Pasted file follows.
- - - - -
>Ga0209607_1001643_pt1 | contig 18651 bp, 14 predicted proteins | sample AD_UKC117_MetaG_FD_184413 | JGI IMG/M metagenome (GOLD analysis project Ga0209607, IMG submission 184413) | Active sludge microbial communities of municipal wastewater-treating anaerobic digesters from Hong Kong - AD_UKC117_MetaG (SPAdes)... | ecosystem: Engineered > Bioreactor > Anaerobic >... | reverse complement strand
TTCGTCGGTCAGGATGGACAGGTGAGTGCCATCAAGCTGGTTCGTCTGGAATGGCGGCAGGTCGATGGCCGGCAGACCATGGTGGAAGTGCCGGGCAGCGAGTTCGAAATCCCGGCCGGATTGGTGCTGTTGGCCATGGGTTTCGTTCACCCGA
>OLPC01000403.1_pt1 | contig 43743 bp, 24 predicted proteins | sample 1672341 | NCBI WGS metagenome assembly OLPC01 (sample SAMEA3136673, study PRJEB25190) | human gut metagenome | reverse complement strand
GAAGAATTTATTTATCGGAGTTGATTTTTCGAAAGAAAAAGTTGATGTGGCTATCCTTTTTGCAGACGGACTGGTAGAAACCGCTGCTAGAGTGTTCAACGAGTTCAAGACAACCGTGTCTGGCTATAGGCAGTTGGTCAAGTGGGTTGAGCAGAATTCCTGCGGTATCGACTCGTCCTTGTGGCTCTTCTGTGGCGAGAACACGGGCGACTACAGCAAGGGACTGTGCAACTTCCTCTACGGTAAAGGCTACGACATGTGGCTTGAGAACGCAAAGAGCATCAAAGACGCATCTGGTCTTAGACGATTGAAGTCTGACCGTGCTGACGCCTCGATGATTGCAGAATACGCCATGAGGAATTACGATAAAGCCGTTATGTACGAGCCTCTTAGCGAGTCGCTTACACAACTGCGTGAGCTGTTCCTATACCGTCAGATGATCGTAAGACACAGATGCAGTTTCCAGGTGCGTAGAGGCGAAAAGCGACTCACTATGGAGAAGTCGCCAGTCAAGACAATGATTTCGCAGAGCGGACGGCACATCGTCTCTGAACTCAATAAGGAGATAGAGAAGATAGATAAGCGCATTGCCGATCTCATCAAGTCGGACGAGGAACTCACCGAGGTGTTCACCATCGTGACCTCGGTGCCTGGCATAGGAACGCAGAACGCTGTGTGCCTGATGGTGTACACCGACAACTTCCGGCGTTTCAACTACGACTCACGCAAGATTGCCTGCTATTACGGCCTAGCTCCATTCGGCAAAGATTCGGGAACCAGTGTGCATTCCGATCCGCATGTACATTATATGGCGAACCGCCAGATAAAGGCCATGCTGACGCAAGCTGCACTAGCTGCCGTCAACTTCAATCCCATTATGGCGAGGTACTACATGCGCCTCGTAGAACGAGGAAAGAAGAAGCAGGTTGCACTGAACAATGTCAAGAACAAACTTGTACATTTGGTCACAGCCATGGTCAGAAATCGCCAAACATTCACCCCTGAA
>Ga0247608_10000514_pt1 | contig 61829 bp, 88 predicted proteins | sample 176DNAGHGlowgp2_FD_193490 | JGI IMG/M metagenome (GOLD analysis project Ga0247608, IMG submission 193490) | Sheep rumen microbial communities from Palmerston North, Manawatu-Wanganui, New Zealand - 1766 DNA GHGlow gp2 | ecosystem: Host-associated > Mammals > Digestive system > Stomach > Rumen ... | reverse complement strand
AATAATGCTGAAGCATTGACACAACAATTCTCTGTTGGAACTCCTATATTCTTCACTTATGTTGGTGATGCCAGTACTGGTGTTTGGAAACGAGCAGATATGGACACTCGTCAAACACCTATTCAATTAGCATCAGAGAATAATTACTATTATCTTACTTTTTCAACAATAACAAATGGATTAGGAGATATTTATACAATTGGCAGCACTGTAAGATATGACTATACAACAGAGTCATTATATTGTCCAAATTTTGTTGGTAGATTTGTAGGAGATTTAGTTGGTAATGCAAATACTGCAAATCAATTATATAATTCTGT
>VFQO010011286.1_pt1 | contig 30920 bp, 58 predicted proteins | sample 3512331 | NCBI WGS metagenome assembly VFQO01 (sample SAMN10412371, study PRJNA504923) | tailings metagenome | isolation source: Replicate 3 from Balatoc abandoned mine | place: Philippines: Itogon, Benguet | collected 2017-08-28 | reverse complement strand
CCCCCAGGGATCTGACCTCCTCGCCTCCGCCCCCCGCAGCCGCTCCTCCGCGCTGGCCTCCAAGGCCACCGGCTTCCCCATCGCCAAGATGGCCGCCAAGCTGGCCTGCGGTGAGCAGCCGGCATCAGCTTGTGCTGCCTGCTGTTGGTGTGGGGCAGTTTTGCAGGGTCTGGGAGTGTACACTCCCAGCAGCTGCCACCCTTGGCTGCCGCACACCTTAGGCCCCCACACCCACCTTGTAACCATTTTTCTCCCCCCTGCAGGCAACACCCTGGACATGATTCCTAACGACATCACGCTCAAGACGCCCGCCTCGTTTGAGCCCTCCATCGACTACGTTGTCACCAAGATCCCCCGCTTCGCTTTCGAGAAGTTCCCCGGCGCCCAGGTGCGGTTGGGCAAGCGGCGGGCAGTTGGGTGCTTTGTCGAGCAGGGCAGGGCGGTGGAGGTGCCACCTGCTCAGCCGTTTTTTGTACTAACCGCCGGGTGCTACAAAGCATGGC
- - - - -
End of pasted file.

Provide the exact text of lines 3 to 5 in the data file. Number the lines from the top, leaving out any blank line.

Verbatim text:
>OLPC01000403.1_pt1 | contig 43743 bp, 24 predicted proteins | sample 1672341 | NCBI WGS metagenome assembly OLPC01 (sample SAMEA3136673, study PRJEB25190) | human gut metagenome | reverse complement strand
GAAGAATTTATTTATCGGAGTTGATTTTTCGAAAGAAAAAGTTGATGTGGCTATCCTTTTTGCAGACGGACTGGTAGAAACCGCTGCTAGAGTGTTCAACGAGTTCAAGACAACCGTGTCTGGCTATAGGCAGTTGGTCAAGTGGGTTGAGCAGAATTCCTGCGGTATCGACTCGTCCTTGTGGCTCTTCTGTGGCGAGAACACGGGCGACTACAGCAAGGGACTGTGCAACTTCCTCTACGGTAAAGGCTACGACATGTGGCTTGAGAACGCAAAGAGCATCAAAGACGCATCTGGTCTTAGACGATTGAAGTCTGACCGTGCTGACGCCTCGATGATTGCAGAATACGCCATGAGGAATTACGATAAAGCCGTTATGTACGAGCCTCTTAGCGAGTCGCTTACACAACTGCGTGAGCTGTTCCTATACCGTCAGATGATCGTAAGACACAGATGCAGTTTCCAGGTGCGTAGAGGCGAAAAGCGACTCACTATGGAGAAGTCGCCAGTCAAGACAATGATTTCGCAGAGCGGACGGCACATCGTCTCTGAACTCAATAAGGAGATAGAGAAGATAGATAAGCGCATTGCCGATCTCATCAAGTCGGACGAGGAACTCACCGAGGTGTTCACCATCGTGACCTCGGTGCCTGGCATAGGAACGCAGAACGCTGTGTGCCTGATGGTGTACACCGACAACTTCCGGCGTTTCAACTACGACTCACGCAAGATTGCCTGCTATTACGGCCTAGCTCCATTCGGCAAAGATTCGGGAACCAGTGTGCATTCCGATCCGCATGTACATTATATGGCGAACCGCCAGATAAAGGCCATGCTGACGCAAGCTGCACTAGCTGCCGTCAACTTCAATCCCATTATGGCGAGGTACTACATGCGCCTCGTAGAACGAGGAAAGAAGAAGCAGGTTGCACTGAACAATGTCAAGAACAAACTTGTACATTTGGTCACAGCCATGGTCAGAAATCGCCAAACATTCACCCCTGAA
>Ga0247608_10000514_pt1 | contig 61829 bp, 88 predicted proteins | sample 176DNAGHGlowgp2_FD_193490 | JGI IMG/M metagenome (GOLD analysis project Ga0247608, IMG submission 193490) | Sheep rumen microbial communities from Palmerston North, Manawatu-Wanganui, New Zealand - 1766 DNA GHGlow gp2 | ecosystem: Host-associated > Mammals > Digestive system > Stomach > Rumen ... | reverse complement strand